Hurricane Sandy caused a great deal of business disruption for many organizations in the NY/J area. While our mission-critical clients had mandated IT and telecom backup procedures kick in immediately, including out-of-area backups and multiple levels of redundancy, others were down for over a week due to telephone company central office problems in NYC. I would like to review some lessons learned from our SOHO (Small Office/Home Office) clients.
Most organizations’ phone and Internet connections are based upon wired connections: telephone wires, cable, fiber, and electrical power. These can potentially all go down at the same time because they are on the same utility poles or tunnels. Some backup can be accomplished via POTS lines (Plain Old Telephone Service) which are self- powered but are useless as a back-up if you don’t use an old fashioned “standard” telephone.
Most commercial telephones today require plug-in electrical power to function. Mobile phones, which are normally good backups, were unreliable for days in certain areas as about 25% of cell sites lost power.
1.) Power: Depending on business needs, SOHOs may be well served by the purchase and professional installation of a 5500 Watt or larger TriFuel Generator, which retails for about $2,000. These small footprint generators can run on NG natural gas, LP propane, or gasoline. By having it connected to your building’s gas main, it can provide temporary power without your having to store or run out of fuel. Cons: it needs to be vented, oil levels checked periodically as it’s an engine, and is noisy. Check for compliance with building codes.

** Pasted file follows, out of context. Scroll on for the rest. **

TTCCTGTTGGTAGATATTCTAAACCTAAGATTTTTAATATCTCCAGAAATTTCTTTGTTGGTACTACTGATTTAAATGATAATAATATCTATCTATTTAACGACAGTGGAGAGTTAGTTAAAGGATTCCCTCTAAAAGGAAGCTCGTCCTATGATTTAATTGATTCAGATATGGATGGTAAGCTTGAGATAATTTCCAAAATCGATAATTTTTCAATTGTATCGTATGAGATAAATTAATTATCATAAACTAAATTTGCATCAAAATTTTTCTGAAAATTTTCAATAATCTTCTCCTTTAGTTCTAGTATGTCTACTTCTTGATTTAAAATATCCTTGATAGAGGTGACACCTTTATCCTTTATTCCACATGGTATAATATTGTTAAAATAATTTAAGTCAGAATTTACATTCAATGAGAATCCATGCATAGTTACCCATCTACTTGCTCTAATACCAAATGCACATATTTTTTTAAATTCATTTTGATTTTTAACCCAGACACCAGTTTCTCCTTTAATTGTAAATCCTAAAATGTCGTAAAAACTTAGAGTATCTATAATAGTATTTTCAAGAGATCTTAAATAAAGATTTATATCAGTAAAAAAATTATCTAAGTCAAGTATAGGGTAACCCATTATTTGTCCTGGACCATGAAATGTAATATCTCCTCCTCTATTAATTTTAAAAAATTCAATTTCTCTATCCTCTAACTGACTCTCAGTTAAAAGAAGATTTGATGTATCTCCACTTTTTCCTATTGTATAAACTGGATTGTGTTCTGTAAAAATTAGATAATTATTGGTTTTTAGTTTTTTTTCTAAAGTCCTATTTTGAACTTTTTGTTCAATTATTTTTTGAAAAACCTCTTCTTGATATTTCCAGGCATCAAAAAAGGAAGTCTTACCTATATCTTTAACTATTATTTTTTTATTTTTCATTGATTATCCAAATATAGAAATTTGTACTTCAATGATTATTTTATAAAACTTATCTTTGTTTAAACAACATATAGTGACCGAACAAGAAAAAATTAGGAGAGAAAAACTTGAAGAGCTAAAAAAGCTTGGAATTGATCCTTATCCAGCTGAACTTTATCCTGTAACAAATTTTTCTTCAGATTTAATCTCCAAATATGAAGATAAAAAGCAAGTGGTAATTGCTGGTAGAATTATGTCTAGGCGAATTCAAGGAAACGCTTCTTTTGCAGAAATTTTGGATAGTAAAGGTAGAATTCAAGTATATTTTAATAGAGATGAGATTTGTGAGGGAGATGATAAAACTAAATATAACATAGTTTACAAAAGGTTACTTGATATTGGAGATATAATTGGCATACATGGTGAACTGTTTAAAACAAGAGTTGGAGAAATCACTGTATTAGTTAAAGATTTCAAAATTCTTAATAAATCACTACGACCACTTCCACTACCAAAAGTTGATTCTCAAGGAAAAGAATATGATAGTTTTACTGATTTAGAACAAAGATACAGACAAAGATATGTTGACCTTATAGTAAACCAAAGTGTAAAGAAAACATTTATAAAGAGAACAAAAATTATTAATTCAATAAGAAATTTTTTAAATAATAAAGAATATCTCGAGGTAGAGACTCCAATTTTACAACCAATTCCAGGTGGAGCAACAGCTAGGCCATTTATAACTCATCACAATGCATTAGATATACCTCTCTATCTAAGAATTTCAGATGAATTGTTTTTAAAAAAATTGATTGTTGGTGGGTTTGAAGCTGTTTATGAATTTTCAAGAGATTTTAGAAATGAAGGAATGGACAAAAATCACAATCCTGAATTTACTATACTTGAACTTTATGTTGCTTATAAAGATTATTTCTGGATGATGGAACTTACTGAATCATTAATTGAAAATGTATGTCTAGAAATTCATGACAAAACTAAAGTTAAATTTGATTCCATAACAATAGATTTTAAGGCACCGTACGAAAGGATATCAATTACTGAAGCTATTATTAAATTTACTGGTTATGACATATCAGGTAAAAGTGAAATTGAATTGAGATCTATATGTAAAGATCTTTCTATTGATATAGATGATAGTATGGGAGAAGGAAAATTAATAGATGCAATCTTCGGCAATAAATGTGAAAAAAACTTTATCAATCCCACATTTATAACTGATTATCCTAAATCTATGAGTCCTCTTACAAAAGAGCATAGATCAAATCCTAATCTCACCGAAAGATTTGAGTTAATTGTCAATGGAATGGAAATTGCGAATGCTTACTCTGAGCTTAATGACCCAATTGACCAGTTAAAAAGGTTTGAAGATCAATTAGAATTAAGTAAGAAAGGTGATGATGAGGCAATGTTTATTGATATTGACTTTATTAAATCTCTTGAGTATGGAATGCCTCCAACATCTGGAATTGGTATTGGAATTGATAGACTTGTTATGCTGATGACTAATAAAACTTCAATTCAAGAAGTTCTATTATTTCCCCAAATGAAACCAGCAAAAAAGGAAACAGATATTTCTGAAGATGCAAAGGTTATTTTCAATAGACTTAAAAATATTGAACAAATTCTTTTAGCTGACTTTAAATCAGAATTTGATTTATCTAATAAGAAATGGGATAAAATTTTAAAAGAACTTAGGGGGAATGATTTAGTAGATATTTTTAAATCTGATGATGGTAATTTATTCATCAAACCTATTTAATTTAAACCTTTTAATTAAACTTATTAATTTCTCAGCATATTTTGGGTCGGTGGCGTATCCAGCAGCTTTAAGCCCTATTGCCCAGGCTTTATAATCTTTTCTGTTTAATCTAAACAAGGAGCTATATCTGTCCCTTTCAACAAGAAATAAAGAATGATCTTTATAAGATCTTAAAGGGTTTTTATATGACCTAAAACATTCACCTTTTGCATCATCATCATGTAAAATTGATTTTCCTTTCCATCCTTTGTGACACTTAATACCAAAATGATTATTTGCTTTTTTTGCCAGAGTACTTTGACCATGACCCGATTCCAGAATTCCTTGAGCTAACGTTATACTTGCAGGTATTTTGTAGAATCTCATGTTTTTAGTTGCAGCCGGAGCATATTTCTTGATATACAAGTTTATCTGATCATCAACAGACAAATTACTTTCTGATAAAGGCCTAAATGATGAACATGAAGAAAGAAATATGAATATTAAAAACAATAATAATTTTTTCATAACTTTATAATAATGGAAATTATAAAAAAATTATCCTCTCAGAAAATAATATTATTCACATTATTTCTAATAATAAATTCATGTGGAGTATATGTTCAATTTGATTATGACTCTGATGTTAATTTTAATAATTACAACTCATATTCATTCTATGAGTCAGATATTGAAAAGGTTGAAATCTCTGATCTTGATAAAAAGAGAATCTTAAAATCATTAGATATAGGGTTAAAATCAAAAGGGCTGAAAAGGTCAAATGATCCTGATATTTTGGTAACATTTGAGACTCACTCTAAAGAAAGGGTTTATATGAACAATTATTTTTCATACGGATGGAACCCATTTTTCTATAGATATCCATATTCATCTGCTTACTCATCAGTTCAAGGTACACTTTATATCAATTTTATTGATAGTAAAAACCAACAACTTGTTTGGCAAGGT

2.) Telecom Services: We have been recommending hosted VoIP (VaaS — Voice as a Service) for several years, for operational versatility, predictable monthly fixed cost, rapid response to emergencies and, in many cases, lower costs in the long-term. A hosted system has no telephone switching equipment at your site to get trashed or outdated. All you need is a broadband connection (T1 or DSL for example) with the option to back it up to fiber or cable (different technologies). If one technology goes down, the other can automatically pick it up. So if you are using cable or fiber for data with a T1 for voice, and the T1 goes down, your calls will re-route to the data connection, or vise-versa, usually with no dramatic negative impact on your usage.
In case a hurricane or a heavy snow storm is predicted, you could have your key employees take their phones home (or to another remote site), plug them into their home router, log the phone in, and everyone is up and running exactly as if they were all together in the same building, making, receiving, transferring calls, etc.
3.) Disaster Recovery/Cloud Computing: This topic is a column by itself, but DRaaS (Disaster Recovery as a Service) is increasingly popular with our medium and larger sized clients.
Some have back-up data or even their actual servers in a protective off-site facility and do not keep equipment on site other than a router, laptops/computers and printers, and scanners.